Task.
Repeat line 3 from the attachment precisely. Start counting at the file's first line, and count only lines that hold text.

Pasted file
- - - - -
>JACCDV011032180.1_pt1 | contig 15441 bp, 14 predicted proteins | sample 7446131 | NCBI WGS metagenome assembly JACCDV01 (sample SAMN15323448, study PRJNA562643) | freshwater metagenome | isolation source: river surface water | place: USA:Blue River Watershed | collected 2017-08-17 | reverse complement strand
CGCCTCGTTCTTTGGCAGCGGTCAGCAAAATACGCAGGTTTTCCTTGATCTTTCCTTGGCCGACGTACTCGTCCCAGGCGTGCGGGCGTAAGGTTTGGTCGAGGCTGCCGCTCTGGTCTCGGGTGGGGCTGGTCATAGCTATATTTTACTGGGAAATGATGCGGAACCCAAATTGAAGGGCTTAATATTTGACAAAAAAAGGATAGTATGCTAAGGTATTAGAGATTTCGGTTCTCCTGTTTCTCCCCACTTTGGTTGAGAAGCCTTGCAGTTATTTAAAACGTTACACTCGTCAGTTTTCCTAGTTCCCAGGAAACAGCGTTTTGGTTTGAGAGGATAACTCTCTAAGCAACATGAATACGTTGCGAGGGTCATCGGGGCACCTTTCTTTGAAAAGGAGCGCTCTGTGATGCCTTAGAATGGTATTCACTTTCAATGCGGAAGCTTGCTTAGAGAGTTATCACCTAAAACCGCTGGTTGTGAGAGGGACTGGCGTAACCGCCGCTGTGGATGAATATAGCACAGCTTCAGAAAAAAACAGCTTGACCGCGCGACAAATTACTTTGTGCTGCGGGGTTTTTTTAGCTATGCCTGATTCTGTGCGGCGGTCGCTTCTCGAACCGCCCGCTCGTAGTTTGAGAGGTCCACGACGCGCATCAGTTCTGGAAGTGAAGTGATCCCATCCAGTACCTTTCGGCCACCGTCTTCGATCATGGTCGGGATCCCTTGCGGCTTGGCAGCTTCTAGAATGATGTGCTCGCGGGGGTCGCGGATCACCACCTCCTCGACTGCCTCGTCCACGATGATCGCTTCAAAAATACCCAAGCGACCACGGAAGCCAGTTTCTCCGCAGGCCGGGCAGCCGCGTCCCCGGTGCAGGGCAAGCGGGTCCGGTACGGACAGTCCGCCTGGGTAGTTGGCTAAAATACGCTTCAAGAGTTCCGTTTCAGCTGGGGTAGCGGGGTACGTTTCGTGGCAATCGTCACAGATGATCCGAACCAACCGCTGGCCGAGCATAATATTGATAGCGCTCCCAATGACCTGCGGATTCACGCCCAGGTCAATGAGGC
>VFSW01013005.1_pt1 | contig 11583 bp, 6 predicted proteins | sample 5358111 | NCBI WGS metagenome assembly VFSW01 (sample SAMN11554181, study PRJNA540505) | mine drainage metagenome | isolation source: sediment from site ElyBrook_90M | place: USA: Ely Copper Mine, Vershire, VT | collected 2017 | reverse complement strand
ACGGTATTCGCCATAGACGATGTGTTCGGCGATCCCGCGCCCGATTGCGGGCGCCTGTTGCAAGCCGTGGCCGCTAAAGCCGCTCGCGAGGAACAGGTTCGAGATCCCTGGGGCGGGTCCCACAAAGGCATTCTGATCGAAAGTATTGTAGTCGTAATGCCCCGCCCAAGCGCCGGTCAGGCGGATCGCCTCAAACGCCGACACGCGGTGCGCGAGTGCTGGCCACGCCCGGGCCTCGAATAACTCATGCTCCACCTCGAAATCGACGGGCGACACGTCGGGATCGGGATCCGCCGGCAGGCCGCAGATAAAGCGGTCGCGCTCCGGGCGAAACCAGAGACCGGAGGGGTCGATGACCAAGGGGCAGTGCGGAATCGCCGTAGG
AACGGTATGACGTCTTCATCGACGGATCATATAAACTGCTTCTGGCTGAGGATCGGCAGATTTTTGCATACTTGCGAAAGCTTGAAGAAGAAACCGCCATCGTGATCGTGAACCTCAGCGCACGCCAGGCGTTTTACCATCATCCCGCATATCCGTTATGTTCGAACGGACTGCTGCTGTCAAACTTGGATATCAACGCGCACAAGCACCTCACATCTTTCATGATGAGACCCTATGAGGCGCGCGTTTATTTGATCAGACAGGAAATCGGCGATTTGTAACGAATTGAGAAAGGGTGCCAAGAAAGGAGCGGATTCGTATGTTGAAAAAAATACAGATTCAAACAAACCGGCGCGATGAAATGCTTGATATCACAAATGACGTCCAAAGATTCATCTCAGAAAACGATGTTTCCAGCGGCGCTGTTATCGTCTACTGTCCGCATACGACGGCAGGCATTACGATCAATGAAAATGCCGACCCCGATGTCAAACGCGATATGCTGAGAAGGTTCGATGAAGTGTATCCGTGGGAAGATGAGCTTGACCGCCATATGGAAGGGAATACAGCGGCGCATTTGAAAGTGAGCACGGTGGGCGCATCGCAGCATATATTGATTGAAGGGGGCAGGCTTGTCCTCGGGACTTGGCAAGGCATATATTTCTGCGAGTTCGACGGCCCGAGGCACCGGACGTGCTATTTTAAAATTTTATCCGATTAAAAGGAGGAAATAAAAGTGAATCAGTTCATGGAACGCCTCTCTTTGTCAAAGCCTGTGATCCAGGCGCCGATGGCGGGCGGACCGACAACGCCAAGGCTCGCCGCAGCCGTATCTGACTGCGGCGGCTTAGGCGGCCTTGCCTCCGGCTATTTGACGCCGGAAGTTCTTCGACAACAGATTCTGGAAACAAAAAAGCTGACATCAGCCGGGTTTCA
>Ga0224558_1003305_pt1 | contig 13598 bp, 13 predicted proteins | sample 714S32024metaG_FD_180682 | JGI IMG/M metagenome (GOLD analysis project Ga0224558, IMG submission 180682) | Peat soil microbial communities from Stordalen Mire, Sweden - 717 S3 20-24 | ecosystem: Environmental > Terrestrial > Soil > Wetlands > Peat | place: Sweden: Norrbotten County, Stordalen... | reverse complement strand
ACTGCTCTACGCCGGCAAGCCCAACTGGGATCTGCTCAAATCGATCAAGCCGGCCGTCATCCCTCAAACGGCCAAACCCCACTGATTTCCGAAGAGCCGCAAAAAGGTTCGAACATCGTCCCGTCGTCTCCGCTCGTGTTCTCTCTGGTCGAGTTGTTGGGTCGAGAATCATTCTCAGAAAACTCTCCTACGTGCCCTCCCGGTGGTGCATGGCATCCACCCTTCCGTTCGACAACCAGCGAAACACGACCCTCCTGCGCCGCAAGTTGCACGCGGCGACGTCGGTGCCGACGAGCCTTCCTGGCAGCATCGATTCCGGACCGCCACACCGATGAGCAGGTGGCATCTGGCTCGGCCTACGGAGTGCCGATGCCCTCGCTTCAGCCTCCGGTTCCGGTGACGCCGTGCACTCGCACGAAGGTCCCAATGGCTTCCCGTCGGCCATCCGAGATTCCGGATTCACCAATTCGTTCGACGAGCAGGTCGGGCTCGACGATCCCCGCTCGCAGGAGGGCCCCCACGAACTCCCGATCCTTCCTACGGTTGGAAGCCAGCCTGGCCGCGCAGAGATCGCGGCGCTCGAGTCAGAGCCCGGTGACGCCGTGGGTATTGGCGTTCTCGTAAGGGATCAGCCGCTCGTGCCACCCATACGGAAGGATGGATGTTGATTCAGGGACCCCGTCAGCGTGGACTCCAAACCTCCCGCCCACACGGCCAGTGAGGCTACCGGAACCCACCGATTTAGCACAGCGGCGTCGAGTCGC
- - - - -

>VFSW01013005.1_pt1 | contig 11583 bp, 6 predicted proteins | sample 5358111 | NCBI WGS metagenome assembly VFSW01 (sample SAMN11554181, study PRJNA540505) | mine drainage metagenome | isolation source: sediment from site ElyBrook_90M | place: USA: Ely Copper Mine, Vershire, VT | collected 2017 | reverse complement strand